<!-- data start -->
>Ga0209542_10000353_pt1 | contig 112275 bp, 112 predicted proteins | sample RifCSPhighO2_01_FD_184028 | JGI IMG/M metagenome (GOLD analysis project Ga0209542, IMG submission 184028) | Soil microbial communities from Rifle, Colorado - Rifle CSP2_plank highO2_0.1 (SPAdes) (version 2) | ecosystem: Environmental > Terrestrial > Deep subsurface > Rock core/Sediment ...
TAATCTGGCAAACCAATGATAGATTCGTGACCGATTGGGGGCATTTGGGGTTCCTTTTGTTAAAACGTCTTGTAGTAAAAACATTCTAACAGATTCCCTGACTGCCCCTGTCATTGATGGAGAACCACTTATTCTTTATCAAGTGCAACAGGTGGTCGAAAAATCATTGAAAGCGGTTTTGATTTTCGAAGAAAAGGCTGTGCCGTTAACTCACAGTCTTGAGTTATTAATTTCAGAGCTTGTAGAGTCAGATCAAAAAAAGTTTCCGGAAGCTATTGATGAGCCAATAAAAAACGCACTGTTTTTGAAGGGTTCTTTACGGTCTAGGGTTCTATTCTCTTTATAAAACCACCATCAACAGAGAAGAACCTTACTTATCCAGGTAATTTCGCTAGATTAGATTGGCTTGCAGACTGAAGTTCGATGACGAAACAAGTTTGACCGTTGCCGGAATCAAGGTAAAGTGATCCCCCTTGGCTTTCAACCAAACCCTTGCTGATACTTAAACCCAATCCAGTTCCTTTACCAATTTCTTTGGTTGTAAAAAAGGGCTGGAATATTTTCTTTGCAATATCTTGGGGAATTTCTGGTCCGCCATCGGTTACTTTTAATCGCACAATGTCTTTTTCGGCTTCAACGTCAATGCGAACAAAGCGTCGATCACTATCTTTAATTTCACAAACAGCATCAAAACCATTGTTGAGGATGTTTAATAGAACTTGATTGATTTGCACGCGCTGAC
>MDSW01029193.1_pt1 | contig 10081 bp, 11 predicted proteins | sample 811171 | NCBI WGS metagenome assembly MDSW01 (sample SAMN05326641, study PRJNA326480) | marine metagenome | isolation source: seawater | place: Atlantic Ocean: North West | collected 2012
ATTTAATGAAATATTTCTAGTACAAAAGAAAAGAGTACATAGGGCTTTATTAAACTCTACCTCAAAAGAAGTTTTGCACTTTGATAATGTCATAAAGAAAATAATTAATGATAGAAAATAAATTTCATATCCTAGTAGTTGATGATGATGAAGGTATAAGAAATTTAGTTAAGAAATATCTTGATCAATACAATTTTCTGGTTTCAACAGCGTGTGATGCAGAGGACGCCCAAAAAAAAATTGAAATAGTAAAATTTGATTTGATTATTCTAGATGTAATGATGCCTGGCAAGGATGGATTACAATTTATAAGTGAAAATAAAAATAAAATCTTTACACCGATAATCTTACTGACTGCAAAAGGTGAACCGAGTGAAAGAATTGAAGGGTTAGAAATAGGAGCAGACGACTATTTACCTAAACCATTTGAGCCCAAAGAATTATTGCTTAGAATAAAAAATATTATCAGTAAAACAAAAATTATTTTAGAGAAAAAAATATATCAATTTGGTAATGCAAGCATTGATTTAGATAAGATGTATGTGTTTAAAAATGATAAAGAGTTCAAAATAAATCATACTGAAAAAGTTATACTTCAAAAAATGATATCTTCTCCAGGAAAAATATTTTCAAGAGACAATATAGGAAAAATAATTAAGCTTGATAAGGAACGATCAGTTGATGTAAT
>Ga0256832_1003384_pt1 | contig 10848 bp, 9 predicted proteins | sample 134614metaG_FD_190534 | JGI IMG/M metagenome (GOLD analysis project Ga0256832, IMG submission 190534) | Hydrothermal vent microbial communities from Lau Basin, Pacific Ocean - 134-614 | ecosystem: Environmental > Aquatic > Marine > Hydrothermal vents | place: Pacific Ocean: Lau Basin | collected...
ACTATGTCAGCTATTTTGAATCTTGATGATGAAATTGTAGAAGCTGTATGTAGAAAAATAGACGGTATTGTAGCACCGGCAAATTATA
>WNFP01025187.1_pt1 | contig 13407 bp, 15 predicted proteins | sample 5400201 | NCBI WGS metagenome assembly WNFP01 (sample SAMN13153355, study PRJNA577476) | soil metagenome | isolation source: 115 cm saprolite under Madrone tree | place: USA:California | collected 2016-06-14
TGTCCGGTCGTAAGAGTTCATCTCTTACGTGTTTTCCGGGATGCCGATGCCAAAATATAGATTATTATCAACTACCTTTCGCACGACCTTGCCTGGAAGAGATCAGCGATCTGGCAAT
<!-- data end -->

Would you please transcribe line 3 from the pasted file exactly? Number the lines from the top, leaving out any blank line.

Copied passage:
>MDSW01029193.1_pt1 | contig 10081 bp, 11 predicted proteins | sample 811171 | NCBI WGS metagenome assembly MDSW01 (sample SAMN05326641, study PRJNA326480) | marine metagenome | isolation source: seawater | place: Atlantic Ocean: North West | collected 2012